Solid-Matrix Luminescence Analysis of B[a]P-DNA AdductsEPA Grant Number: R824100
Title: Solid-Matrix Luminescence Analysis of B[a]P-DNA Adducts
Investigators: Hurtubise, Robert J.
Institution: University of Wyoming
EPA Project Officer: Hiscock, Michael
Project Period: October 1, 1995 through September 30, 1998
Project Amount: $431,400
RFA: Exploratory Research - Chemistry and Physics of Water (1995) RFA Text | Recipients Lists
Research Category: Water , Land and Waste Management , Engineering and Environmental Chemistry
Description:The main objectives of this research are to develop a basic understanding of the physicochemical interactions of benzo[a]pyrene (B[a]P)-DNA adducts, small molecular weight adducts, and B[a]P metabolites adsorbed on a variety of solid matrices. The principles developed will be related to the luminphor-solid matrix interactions that are important for improving the sensitivity and selectivity of solid-matrix luminescence analysis. To clarify the physicochemical interactions, emphasis will be on heavy-atom effects, temperature and humidity changes, and unique solid matrices such as hydrophobic paper. Another goal of the project is to develop capillary electrophoresis into an effective tool for the separation of B[a]P-DNA adducts from small molecular weight adducts and metabolites. Also, laser-induced fluorescence will be combined with capillary electrophoresis into an effective tool to directly detect and quantitate B[a]P-DNA adducts and their metabolites in the capillary system.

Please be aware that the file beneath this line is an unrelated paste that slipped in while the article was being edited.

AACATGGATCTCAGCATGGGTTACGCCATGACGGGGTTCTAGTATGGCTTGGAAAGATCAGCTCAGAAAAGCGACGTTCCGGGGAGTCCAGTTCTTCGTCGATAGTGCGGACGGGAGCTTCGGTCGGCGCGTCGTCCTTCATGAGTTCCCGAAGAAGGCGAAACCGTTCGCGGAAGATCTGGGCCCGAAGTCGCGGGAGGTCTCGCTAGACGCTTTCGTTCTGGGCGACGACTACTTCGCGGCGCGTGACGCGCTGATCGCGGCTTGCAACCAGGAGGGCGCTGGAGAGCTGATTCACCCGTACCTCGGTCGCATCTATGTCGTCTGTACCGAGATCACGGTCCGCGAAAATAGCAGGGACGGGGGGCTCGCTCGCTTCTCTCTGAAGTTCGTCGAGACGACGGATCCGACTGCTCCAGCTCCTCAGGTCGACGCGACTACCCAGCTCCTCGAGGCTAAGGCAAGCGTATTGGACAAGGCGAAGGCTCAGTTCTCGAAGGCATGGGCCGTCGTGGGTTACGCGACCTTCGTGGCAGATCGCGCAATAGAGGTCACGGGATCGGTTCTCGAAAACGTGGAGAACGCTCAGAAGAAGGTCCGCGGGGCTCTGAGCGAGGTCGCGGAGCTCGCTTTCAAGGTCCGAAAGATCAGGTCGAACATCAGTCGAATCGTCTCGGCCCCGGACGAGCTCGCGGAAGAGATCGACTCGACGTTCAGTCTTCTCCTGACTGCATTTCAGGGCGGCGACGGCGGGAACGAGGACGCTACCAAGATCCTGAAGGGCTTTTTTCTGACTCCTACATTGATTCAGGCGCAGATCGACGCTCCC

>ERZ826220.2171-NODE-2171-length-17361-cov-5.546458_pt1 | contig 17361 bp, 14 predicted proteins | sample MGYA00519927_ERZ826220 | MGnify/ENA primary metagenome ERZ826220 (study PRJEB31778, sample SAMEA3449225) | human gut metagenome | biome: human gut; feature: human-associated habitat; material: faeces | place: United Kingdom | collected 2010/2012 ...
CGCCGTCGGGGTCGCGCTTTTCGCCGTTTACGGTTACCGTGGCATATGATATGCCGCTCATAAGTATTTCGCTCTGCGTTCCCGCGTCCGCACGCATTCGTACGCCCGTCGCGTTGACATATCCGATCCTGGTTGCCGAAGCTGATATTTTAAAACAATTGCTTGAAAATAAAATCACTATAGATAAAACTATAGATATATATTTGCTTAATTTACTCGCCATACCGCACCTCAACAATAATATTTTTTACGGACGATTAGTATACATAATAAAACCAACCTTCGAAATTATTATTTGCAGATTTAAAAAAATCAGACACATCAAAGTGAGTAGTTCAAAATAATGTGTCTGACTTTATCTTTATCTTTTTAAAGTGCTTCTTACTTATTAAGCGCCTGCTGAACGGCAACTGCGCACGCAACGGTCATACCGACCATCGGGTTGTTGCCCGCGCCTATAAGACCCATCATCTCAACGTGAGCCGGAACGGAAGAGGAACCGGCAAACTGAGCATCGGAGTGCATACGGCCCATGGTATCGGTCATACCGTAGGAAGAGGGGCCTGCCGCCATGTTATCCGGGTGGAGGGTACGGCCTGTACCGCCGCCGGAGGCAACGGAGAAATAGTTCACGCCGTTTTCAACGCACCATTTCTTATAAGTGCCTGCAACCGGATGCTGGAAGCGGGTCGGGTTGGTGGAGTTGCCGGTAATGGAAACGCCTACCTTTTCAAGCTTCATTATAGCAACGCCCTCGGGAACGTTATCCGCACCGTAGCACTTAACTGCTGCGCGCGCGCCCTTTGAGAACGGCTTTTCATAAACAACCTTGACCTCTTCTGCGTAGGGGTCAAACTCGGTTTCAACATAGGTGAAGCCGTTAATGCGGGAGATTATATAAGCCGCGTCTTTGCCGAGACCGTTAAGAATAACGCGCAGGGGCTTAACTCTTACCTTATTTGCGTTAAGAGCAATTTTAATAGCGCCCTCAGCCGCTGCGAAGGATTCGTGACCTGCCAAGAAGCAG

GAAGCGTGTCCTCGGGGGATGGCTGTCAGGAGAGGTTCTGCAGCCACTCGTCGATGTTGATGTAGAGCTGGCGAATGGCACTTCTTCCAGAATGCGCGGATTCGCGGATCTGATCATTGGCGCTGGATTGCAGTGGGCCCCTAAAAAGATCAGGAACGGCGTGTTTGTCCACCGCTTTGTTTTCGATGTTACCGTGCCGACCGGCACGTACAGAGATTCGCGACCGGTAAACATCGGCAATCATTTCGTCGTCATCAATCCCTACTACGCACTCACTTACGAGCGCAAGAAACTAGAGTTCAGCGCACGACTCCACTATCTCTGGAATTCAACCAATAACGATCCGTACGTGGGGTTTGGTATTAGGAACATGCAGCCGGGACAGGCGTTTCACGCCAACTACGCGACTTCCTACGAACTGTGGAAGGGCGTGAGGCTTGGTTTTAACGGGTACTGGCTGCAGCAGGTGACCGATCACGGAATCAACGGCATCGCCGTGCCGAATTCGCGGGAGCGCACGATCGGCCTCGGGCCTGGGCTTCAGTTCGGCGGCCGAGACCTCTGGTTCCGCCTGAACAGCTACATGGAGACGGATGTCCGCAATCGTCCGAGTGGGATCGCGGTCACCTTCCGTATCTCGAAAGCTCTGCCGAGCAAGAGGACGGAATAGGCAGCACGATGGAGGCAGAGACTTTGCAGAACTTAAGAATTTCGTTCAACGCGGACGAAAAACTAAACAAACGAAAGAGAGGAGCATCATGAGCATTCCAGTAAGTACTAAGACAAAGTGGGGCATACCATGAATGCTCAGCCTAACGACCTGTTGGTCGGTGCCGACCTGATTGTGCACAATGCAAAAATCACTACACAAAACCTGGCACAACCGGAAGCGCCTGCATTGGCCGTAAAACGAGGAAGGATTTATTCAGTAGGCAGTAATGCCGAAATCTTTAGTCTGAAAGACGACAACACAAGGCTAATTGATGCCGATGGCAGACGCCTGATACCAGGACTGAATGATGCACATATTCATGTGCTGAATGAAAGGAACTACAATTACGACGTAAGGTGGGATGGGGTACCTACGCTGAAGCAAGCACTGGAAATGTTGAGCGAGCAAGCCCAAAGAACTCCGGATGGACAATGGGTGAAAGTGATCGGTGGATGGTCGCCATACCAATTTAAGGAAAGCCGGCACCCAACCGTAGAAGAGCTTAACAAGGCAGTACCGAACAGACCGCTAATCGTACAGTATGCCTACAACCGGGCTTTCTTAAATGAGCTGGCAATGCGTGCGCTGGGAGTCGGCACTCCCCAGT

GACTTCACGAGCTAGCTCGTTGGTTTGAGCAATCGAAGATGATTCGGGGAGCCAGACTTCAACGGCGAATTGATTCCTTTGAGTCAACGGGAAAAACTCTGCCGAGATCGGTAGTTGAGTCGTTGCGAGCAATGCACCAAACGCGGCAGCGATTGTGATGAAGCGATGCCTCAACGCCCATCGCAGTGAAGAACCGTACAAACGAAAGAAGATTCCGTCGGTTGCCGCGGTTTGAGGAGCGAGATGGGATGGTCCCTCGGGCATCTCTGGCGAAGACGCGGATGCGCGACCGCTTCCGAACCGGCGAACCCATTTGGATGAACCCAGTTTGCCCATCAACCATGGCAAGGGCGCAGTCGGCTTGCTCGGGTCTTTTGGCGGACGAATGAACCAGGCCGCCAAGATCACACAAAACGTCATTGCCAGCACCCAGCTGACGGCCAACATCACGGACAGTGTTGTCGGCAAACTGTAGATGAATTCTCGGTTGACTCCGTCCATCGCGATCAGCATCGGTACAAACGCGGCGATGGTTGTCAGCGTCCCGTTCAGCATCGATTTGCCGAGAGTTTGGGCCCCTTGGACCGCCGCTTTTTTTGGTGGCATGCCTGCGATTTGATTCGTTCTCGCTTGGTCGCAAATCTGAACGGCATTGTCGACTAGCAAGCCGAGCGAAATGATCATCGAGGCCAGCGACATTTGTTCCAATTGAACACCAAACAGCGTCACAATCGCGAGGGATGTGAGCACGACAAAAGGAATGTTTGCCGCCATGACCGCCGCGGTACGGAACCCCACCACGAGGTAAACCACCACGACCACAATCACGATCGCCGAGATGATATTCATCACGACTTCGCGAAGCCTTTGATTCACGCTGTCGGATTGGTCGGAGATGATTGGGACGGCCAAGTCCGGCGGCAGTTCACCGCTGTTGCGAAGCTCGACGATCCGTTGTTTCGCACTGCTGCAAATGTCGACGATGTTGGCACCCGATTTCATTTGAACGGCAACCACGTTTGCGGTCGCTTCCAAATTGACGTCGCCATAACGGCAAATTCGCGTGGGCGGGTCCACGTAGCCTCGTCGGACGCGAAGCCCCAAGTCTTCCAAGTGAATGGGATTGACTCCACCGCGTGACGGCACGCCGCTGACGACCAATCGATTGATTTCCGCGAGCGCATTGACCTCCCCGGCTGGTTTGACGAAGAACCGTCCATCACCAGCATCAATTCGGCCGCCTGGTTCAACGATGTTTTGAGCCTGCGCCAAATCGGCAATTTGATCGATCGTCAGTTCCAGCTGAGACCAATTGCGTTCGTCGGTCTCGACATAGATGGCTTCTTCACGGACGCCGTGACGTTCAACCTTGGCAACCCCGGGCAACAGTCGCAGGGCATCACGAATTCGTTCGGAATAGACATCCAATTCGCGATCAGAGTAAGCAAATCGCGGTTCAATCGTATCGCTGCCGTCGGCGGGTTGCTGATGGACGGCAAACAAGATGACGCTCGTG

Solid-matrix luminescence will be used to uniquely characterize, in detail, capillary electrophoretic fractions containing B[a]P-DNA adducts, small molecular weight adducts, and metabolites.
The results of this research will give a better understanding of the significant interactions needed to enhance the sensitivity and selectivity of solid-matrix luminescence. Furthermore, by combining the methodologies of solid-matrix luminescence, capillary electrophoresis, and laser-induced fluorescence, sensitive and selective analytical methods for B[a]P-DNA adducts and related small molecular weight species will be developed. These methods will be applicable to a number of important samples related to environmental testing, such as fish samples and samples for human population monitoring for B[a]P-DNA adducts and their metabolites.